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Iraq Travel Warning

Issued by US Department of State

Jul 07, 2016

The Department of State warns U.S. citizens against all travel to Iraq. Travel within Iraq remains very dangerous, and the ability of the Embassy to assist U.S. citizens facing difficulty is extremely limited. This supersedes the Travel Warning dated December 4, 2015.

The Department of State warns U.S. citizens against all travel to Iraq. Travel within Iraq remains very dangerous, and the ability of the Embassy to assist U.S. citizens facing difficulty is extremely limited. This supersedes the Travel Warning dated December 4, 2015.

U.S. citizens in Iraq are at high risk for kidnapping and terrorist violence. Anti-U.S. sectarian militias may threaten U.S. citizens and western companies throughout Iraq. Kidnappings and attacks by improvised explosive devices (IED) occur frequently in many areas of the country, including Baghdad. Methods of attack have included explosively formed penetrators (EFPs), magnetic IEDs placed on vehicles, human and vehicle-borne IEDs, mines placed on or concealed near roads, mortars and rockets, and shootings using various direct fire weapons. Such attacks often take place in public venues such as cafes and markets. Facilities of the Kurdistan Regional Government (KRG), the U.S. Government, and western interests remain possible targets, as evidenced by the April 17, 2015, bombing near the entrance to U.S. Consulate General Erbil.

Numerous terrorist and insurgent groups are active in Iraq, including Da'esh (also known as the Islamic State of Iraq and the Levant, or ISIL). Da'esh controls Mosul, Iraq's second largest city, as well as significant territory in northern, western, and central Iraq, particularly along the Tigris and Euphrates valleys. They regularly attack Iraqi security forces in those areas. The Embassy is unable to assist U.S. citizens who face difficulty in Da’esh-controlled areas.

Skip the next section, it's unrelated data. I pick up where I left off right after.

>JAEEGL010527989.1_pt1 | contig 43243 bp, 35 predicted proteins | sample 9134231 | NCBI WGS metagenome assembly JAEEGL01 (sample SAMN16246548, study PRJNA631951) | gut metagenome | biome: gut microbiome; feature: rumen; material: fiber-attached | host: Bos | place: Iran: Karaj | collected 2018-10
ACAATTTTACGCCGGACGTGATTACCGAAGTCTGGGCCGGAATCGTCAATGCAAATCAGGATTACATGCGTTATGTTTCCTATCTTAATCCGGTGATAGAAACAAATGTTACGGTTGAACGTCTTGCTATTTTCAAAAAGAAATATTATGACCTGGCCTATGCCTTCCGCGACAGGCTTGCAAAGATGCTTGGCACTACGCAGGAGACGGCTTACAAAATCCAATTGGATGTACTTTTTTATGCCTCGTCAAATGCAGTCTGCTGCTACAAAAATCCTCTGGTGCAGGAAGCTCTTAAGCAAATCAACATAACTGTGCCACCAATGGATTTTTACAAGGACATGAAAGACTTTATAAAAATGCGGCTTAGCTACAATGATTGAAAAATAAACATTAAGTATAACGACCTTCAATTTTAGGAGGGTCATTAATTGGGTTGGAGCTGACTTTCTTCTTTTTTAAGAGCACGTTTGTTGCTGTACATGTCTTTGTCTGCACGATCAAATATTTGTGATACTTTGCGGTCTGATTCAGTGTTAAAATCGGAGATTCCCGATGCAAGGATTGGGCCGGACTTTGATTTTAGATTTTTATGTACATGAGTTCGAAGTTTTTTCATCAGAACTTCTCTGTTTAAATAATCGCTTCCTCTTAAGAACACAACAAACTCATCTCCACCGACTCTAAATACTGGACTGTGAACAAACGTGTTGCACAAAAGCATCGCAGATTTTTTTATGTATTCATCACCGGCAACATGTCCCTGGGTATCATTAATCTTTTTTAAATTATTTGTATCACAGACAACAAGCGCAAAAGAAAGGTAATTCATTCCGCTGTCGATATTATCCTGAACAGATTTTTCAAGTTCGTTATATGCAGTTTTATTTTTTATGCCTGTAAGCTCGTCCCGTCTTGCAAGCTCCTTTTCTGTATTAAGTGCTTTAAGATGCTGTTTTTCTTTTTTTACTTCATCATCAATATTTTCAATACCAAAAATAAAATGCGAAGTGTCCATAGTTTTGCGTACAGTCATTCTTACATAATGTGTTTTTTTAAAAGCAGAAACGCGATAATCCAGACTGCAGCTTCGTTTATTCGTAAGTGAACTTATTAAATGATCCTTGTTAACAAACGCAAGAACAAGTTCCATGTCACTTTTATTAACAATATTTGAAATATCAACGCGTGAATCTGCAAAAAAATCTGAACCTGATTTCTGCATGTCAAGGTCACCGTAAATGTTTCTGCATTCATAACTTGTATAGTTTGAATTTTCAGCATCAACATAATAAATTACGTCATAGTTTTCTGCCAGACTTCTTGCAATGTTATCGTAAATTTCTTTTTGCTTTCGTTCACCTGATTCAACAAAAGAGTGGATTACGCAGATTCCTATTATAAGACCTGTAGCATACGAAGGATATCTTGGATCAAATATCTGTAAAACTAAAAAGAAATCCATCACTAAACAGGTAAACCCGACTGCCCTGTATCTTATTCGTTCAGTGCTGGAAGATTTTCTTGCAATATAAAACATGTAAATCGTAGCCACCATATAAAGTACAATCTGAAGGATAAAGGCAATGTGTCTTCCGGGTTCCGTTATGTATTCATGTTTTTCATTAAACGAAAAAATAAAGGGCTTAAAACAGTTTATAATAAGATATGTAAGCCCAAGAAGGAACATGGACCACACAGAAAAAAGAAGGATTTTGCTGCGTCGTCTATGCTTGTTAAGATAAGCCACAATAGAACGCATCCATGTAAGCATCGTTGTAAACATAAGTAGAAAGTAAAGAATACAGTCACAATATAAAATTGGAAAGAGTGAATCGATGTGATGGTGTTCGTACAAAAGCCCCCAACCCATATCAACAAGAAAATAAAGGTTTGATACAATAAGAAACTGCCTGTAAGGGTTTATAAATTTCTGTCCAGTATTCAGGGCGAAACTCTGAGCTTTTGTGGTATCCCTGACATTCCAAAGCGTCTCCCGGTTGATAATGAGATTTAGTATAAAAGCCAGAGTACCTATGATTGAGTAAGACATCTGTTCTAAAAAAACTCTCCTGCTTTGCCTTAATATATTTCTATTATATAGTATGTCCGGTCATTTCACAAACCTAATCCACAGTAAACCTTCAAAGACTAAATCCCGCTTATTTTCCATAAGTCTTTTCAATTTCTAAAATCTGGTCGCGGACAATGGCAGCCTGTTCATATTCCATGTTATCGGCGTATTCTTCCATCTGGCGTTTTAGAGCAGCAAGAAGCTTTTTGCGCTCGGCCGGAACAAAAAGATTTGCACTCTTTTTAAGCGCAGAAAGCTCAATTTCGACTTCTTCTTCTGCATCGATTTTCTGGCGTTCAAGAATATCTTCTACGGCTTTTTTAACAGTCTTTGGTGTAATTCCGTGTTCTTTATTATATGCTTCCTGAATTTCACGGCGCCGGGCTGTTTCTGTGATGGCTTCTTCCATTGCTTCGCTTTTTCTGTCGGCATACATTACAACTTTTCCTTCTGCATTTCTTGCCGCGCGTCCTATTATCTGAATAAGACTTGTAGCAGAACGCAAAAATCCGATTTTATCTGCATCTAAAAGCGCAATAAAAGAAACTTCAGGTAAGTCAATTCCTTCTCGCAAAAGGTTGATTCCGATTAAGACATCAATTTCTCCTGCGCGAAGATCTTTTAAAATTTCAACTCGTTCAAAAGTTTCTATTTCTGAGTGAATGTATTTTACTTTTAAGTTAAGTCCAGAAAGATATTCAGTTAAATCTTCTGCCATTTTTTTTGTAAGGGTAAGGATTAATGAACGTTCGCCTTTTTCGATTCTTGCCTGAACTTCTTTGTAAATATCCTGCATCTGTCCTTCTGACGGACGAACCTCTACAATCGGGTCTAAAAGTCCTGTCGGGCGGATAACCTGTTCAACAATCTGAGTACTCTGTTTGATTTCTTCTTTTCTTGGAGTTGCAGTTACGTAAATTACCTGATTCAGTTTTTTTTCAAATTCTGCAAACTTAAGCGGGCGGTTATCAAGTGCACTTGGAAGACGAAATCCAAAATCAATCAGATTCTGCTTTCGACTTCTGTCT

The U.S. Government particularly warns private U.S. citizens against traveling to Iraq to engage in armed conflict. In addition to the extreme personal risks of kidnapping, injury, or death posed by such actions, legal risks include arrest, fines, and expulsion. Since the closure of the border between Syria and the Iraqi Kurdistan Region (IKR), the government of the IKR has stated that it will impose prison sentences of up to ten years on individuals who illegally cross the border. U.S. citizens are reminded that fighting on behalf of or providing other forms of support to designated terrorist organizations, including Da'esh, can constitute the provision of material support for terrorism, which is a crime in the United States that can result in penalties including prison time and large fines.

The Embassy urges U.S. citizens in Iraq to avoid protests and large gatherings. Iraqi authorities have responded forcefully when violence has occurred, including on two occasions in April and May 2016 when protestors gained access to the International Zone (IZ) in Baghdad and attacked Iraqi government buildings. Demonstrations in Basrah have occurred at the offices of the Provincial Council and governor. Demonstrations in Baghdad have occurred in and around Tahrir Square and have also penetrated the IZ, resulting in personal injury.